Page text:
An Etiquette Expert Shared Advice On Returns & Regifting — Here's How To Not Be A D*ck

Step one: be honest.

Staff Writer
A person wearing a Santa hat during a snowstorm in downtown Montreal.

A person wearing a Santa hat during a snowstorm in downtown Montreal.

The holidays are nothing if not social occasions, and social occasions are nothing if not stressful. Thankfully, there are etiquette and manners professionals of all stripes here to help us navigate the sometimes awkward and always tiring mores of society during the gift-giving season.

To help Montrealers stay polite in the toughest of circumstances, we asked self-proclaimed "Chief Etiquette Officer" Julie Blais Comeau for her best tips and tricks for staying civil while exchanging, returning or even regifting a holiday present. Here's what she had to say.

What's the best way to break the news to someone you're regifting their gift?

For this situation, Julie recommends leading with gratitude. Say thank you first, then proceed with your reasons for regifting. "Plus," she added in her email to MTL Blog, "you don't have to tell someone that you regifted." You read it here first: lying by omission is sometimes the politest route to take.

When, if ever, is it not okay to return a gift?

Julie says it depends on your relationship to the gift-giver. "If the gift is from your mother-in-law and you know that she will look for it, plus you host her weekly, it is best to keep it, put it in her view, wear it, etc, instead of having to explain why," she wrote. "If the gift is a book from your brother from an author that you love and you returned it, it is perfectly acceptable and he will most likely be happy to have contributed to your pastime," she explained.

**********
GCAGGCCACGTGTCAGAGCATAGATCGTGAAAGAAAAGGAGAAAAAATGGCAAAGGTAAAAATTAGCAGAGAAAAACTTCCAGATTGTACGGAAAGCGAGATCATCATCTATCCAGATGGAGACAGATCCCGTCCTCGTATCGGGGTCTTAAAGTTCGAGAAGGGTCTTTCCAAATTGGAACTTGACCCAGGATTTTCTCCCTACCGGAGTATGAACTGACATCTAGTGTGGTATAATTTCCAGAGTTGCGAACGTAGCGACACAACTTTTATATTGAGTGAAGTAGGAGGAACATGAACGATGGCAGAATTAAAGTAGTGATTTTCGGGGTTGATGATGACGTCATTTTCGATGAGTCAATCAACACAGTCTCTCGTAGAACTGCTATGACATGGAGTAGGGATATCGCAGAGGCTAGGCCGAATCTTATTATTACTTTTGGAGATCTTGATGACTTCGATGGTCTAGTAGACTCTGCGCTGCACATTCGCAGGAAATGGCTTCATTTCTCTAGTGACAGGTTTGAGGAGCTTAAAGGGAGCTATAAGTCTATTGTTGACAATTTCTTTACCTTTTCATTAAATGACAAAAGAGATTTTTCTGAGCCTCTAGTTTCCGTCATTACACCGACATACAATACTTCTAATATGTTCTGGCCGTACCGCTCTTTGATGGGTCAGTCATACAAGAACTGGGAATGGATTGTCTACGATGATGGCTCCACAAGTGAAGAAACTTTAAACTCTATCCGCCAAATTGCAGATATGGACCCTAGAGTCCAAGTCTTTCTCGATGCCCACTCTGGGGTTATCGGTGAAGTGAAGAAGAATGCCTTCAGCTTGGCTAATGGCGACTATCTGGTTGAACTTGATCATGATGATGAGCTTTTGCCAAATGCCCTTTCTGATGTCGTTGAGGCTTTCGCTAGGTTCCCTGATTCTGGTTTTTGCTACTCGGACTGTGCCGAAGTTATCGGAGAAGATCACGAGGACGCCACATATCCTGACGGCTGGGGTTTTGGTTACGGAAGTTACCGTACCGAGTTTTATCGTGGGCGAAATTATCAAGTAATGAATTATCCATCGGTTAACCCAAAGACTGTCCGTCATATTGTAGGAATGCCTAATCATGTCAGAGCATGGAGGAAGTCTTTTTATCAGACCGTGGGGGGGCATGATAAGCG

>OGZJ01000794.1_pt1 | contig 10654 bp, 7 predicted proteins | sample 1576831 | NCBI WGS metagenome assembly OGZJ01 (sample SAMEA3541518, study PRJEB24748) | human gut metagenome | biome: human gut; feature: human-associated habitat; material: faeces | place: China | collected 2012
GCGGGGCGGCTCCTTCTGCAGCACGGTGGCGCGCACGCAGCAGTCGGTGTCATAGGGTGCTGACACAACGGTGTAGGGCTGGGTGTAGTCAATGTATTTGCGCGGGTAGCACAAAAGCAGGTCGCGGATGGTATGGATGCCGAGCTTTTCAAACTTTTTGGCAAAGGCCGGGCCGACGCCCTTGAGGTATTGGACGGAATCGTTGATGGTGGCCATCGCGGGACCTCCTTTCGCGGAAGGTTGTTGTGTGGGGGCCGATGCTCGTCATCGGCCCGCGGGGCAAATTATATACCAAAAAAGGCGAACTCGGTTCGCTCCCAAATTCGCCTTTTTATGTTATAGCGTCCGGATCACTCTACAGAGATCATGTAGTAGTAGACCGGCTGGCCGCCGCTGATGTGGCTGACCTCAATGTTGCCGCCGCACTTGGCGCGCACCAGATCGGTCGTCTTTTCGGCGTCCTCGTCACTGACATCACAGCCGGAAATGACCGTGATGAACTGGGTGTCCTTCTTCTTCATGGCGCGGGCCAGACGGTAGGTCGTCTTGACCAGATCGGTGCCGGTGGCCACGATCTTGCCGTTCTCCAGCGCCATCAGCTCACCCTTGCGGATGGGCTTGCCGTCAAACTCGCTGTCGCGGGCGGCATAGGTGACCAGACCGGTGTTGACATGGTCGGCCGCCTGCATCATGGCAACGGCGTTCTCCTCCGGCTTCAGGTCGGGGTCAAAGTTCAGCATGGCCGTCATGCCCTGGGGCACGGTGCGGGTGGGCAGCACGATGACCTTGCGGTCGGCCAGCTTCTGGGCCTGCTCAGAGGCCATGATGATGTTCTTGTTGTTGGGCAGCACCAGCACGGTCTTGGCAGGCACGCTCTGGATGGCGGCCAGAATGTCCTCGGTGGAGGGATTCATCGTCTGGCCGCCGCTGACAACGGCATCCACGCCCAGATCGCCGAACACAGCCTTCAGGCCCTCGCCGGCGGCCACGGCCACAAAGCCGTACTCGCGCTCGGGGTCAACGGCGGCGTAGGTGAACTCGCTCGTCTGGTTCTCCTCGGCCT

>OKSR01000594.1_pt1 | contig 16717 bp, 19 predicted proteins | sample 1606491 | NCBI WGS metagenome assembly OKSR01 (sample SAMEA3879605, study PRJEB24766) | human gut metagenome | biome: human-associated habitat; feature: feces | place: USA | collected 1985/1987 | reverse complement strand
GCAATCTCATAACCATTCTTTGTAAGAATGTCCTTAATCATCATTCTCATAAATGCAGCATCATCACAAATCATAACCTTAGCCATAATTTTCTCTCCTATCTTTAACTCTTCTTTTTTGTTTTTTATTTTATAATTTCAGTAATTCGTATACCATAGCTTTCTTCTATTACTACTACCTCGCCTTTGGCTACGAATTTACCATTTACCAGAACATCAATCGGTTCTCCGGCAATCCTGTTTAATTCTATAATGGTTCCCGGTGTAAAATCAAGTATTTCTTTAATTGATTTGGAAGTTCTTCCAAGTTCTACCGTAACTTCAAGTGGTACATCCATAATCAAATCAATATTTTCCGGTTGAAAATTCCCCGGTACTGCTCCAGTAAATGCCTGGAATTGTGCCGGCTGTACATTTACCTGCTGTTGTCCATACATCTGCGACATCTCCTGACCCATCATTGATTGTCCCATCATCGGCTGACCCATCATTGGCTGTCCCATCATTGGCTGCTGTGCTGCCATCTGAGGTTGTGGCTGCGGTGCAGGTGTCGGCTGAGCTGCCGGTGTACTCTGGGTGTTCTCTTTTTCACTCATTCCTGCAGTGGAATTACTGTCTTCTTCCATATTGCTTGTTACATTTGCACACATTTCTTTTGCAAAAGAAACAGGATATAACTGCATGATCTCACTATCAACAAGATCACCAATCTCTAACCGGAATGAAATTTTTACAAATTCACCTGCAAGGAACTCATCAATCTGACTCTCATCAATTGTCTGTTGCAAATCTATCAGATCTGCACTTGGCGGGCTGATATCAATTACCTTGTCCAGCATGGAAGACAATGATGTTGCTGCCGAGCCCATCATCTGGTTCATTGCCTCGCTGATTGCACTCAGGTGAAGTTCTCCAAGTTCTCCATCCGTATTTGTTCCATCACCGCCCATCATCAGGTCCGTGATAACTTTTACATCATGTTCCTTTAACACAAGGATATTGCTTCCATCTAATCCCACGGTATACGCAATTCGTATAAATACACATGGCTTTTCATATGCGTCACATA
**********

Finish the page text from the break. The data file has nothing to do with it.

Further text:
It's possible that your gift-returning situation is not captured by either of these two very specific scenarios. In that case, your best plan is simply to suffer in ignorance.

How should you respond when someone regifts a gift you got for them?

This scenario is equally tantalizing and horrifying, but stoic Julie remains firm in her politeness. "Obviously," she wrote, "the person does not recall that you were the original gifter. Graciously thank and accept."

If you imagined this situation and felt a burning rage in your core, perhaps take some calming breaths. It's not as bad as one real situation that happened to Julie, in which a close connection regifted something to her "and the name of another person was on the gift bag, inside which was the gift." Yikes!

What if you give someone a gift and you observe their obvious disappointment but they still say they like it?

"Offer to give them the receipt and to avoid such a situation, request the gift receipt when purchasing," Julie sagely advised us. If you forgot to get the gift receipt and you witness deep regret and sadness on the face of your gift's recipient, it's probably best to validate their feelings and internalize the knowledge that your relationship will never be the same.

If someone ends up offended that you returned or regifted their present, what's a good way to respond?

Before you construct a massive, multi-claused paragraph in your mind, consider the simplest option. "I am sorry. I never intended to offend you," is what Julie recommends in these circumstances: something easy, concise and honest. If you DID intend to offend them, then congratulations on your holiday success.

This article's cover image was used for illustrative purposes only.

Willa Holt
Staff Writer
Willa Holt is a Staff Writer for MTL Blog focused on apartments for rent and is based in Montreal, Quebec.
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